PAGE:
Donald Trump is firing back at Supreme Court Justice Ruth Bader Ginsburg after she disparaged him in several media interviews. He tweeted late Tuesday that she "has embarrassed all" with her "very dumb political statements" about the candidate. Trump ended his tweet with "Her mind is shot - resign!":

Donald Trump wrapped up his public tryout of potential vice presidential candidates in Indiana Tuesday night with Gov. Mike Pence giving the final audition.

The Indiana governor's stock as Trump's possible running mate is believed to be on the rise, with New Jersey Gov. Chris Christie and former House Speaker Newt Gingrich also atop the list. Sources tell NPR the presumptive GOP presidential nominee is close to making a decision, which he's widely expected to announce by Friday.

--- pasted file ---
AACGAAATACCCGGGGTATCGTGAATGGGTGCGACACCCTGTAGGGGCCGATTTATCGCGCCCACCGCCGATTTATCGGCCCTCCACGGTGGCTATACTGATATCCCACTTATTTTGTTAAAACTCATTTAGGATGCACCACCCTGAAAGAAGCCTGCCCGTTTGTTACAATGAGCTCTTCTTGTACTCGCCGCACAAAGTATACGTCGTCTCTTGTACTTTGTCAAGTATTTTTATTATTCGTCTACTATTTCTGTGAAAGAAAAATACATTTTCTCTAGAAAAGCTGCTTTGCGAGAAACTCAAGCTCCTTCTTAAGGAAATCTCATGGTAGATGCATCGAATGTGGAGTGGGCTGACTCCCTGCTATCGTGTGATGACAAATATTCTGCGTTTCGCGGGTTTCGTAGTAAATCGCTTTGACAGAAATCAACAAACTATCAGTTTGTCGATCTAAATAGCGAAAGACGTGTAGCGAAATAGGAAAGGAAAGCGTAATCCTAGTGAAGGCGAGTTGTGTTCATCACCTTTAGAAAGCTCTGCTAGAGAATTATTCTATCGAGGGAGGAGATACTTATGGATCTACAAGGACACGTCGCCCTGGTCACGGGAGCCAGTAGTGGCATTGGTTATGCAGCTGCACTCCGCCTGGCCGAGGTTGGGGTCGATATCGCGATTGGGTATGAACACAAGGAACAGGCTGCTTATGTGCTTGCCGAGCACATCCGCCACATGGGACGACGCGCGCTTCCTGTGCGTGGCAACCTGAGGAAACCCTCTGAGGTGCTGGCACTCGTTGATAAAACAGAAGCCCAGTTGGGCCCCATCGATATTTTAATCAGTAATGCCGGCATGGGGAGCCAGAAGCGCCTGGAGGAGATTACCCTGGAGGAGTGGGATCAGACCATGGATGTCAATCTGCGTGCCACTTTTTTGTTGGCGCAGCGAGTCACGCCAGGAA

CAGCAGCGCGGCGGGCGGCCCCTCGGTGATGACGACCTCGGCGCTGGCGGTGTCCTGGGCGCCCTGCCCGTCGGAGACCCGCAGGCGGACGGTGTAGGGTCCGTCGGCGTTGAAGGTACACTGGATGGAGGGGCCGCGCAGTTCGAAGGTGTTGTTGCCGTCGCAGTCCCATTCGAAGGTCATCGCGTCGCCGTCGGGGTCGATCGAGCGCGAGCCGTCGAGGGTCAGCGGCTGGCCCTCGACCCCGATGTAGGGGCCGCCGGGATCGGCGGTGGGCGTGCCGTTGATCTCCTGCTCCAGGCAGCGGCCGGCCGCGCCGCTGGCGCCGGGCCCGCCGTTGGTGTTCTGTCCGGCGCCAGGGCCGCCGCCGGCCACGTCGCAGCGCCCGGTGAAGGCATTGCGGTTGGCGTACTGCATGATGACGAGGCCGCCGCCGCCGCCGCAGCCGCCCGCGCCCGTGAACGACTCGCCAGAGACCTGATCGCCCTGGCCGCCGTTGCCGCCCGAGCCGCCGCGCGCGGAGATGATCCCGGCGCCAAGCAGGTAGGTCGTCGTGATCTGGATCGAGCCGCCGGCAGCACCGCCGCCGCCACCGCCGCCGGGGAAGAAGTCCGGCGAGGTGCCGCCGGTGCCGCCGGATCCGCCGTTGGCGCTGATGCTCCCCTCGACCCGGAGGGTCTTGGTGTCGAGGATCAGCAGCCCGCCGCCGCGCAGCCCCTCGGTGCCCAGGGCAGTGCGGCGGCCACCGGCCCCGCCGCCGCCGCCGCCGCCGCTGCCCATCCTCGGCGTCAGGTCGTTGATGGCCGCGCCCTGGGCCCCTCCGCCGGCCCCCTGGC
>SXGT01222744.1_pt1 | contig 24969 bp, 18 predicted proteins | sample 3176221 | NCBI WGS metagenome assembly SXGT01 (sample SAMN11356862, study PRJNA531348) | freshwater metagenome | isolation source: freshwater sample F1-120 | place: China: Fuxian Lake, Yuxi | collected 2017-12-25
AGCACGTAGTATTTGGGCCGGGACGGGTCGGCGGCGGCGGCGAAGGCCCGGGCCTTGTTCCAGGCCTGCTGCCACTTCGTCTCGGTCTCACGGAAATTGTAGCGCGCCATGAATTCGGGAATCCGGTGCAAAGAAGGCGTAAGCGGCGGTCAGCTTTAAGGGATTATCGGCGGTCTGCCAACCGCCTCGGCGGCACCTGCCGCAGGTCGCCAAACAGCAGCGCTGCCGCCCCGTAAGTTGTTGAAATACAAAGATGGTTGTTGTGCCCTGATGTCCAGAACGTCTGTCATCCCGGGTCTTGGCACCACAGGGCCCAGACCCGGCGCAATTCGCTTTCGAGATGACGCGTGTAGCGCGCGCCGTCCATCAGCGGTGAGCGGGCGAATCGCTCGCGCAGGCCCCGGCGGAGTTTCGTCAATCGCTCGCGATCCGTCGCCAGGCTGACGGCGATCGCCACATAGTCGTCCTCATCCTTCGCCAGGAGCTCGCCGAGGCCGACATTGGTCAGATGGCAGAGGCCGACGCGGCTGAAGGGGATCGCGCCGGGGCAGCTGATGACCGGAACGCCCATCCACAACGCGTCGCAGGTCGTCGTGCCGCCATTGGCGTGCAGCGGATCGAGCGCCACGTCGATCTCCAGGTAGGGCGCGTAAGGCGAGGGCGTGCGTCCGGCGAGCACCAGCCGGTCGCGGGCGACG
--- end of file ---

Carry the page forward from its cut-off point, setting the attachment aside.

Copyright 2016 NPR. To see more, visit http://www.npr.org/.

The unassuming hero of Jonas Karlsson's clever, Kafkaesque parable is the opposite of a malcontent. Despite scant education, a limited social life, and no prospects for success as it is usually defined, he's that rarity, a most happy fella with an amazing ability to content himself with very little. But one day, returning to his barebones flat from his dead-end, part-time job at a video store, he finds an astronomical bill from an entity called W.R.D. He assumes it's a scam. Actually, it is more sinister-- and it forces him to take a good hard look at his life and values.

Copyright 2016 NPR. To see more, visit http://www.npr.org/.

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Keys To Success From BJ's CEO: Be Nice, Speak Up

May 24, 2012
Originally published on May 24, 2012 11:53 am